MANHASSET, NY -- Ikon Semiconductor Ltd., a Dublin-based fabless semiconductor company chasing LED lighting opportunities, has received an overall investment of 800,000 euros (about $1.1 million) from the Bank of Ireland Seed and Early Stage Equity Fund.
The syndicated investment includes 400,000 euros (more than half million dollars) by the Bank of Ireland Seed Fund with the remainder of the funds provided by Simple.ie Green BES Fund, Enterprise Ireland and private investors.
Startup Ikon is addressing the LED lighting industry. The company is focused on the residential and commercial LED bulb replacement market which industry watchers expect to grow exponentially from 80 million units in 2011 to 430 million units by 2013. Ikon will use the funds to support the development of its single-chip power converter, which resides within the bulb and powers the light-emitting diode light.
“Ikon Semiconductor Limited is a true example of how an investment of this type can support a home-grown Irish company to strategically grow in the LED lighting market, which is critical for the company and also as part of Ireland’s economic recovery,” Donal Duffy, Head of Enterprise Ireland Relations, Bank of Ireland, in a statement.
“The LED lighting market is a high growth area and this funding will allow us to make significant progress over the coming 12 months and capitalize on this market potential,” said Conor McAuliffe, CEO of Ikon Semiconductor.
The company was founded by semiconductor industry veterans who are applying proprietary digital control techniques to replace traditional analog control methods. Ikon’s first product, which will be available in early 2012, will target the residential and commercial bulb replacement market.
Over 12 billion incandescent light bulbs are sold annually, lighting accounts for almost 19 percent of global energy consumption which equates to the output of approximately 1000 large electric power plants, according to International Energy Agency (IEA).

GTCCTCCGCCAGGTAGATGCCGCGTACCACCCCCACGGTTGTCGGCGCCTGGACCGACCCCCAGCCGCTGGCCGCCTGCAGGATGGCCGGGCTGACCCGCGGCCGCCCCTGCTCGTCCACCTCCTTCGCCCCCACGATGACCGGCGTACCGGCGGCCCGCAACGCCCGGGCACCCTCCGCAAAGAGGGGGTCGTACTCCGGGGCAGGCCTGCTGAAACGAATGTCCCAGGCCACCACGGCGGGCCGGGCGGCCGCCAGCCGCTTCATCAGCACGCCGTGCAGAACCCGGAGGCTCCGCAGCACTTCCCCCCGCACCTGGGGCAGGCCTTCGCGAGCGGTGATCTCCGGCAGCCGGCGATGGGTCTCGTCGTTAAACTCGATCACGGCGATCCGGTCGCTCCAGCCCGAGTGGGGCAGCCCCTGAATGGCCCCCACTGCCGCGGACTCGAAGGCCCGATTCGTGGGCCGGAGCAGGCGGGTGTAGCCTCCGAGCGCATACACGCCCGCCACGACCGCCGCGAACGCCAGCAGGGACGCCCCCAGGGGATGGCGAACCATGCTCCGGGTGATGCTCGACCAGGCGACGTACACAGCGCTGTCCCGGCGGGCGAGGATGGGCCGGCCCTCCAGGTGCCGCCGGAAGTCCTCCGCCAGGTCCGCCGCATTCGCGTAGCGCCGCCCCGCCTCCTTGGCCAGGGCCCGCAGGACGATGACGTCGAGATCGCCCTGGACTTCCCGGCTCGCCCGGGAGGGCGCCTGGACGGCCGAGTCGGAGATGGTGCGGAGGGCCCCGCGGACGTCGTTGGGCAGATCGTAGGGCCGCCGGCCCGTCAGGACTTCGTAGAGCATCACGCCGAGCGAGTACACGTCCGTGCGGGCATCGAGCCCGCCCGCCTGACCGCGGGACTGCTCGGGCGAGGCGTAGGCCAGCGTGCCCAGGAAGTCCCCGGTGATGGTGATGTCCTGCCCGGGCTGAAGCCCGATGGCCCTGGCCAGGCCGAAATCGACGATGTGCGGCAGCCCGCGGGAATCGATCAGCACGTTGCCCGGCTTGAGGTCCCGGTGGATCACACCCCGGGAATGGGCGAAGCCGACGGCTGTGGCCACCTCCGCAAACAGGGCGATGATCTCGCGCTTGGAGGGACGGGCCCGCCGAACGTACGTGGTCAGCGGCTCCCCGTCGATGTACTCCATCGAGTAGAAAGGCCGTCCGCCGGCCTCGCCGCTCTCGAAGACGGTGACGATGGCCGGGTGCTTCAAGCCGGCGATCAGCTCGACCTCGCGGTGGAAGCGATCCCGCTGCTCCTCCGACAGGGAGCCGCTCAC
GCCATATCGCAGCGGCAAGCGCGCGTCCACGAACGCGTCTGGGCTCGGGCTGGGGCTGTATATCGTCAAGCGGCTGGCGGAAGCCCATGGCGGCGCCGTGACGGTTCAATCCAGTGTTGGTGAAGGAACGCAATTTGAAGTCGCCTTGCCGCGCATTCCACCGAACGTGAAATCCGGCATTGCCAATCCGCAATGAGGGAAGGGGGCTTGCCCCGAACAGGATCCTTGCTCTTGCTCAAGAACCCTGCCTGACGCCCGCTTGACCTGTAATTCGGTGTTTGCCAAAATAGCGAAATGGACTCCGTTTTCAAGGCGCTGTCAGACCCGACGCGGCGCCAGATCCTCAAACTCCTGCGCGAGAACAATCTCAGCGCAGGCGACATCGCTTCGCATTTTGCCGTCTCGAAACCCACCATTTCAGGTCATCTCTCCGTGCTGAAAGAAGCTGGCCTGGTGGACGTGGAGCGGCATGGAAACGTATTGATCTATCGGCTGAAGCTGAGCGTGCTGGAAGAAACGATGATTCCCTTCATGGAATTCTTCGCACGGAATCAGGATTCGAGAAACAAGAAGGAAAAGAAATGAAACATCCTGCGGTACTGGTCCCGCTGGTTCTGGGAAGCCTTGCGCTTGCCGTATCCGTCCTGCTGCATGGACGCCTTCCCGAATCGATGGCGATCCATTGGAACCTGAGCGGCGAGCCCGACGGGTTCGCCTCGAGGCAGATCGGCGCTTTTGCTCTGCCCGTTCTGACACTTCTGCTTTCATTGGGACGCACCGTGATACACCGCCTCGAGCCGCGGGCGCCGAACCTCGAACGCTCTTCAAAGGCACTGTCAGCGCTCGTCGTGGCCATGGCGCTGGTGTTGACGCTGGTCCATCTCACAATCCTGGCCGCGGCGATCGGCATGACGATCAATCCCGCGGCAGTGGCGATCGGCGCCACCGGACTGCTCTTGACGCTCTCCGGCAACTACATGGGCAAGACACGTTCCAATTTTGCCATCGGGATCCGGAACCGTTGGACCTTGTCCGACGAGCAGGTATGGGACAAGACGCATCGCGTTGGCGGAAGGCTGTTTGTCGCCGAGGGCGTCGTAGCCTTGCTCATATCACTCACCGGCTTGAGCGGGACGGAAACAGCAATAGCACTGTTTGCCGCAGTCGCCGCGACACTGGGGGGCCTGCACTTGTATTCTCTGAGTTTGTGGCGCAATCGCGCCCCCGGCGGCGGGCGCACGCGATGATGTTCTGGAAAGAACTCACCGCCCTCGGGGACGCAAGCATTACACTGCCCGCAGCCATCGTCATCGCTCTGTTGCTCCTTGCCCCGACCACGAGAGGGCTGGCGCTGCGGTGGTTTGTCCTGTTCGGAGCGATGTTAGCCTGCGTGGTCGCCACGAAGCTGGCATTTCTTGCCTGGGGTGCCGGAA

I agree, $1M/month seems pretty high for a startup in the 80s.
Today, a very small startup -- say around 10 employees, maybe 6 of whom are engineers -- should be able to get by on a burn rate of $100k/month, maybe a little less in Ireland, where salary costs are lower than in the U.S.
But that low burn rate doesn't include much for equipment leases, and certainly doesn't include mask costs for an IC development.
I am surprised by the small amount invested here myself! When I was just a young engineer (ah the good old days 1980s) I was part of a startup company with 25 employees and a capital burn rate of (if memory serves) upwards of 1 million a month. That included saleries, office space, significant numbers of prototypes, outsourced mechanical design, etc.. Still, it did not seem like we had more money than we needed in those days. The founders must be spending a lot of their own money for this startup.
Not sure what the argument is about. Pretty much everyone starts up small, your own funds ,family,angel money etc. Sure,$1M is not much to develop a chip but you can probably get close to a tapeout or do an MPW run. More money might follow if the product looks attractive a year from now. As Peter says there are regional difference in level of funding but the mechanism of getting the company off the ground are pretty much the same everywhere...Kris
That is the standard way VCs and startups work. It just seems that in the U.S. the startups are good at getting twice as much using the argument that it is better to find out if the idea is a good one or a bad one quickly.
Maybe that's a better way to fund start ups: show me what you got, prove it and I'll advance more. In today's economy it makes sense and real ideas will come to fruition in new products soon after. But maybe it is also cautionary moves by Europe's VCs, in general.
You could probably fund a group of 4-8 designers and if they knew what they were doing, they could come up with a design. This would obviously be fabless. This sounds like they're trying to kick off an effort, not completely fund a company.
I would be interested to learn what their proposition is, what can they bring to the party. Mind you I used to think we'd tried all the ways to arrange FETs and inductors untul Cuk came along. That is the fascination of analog design. Anyone know what they offer? The website is a little quiet...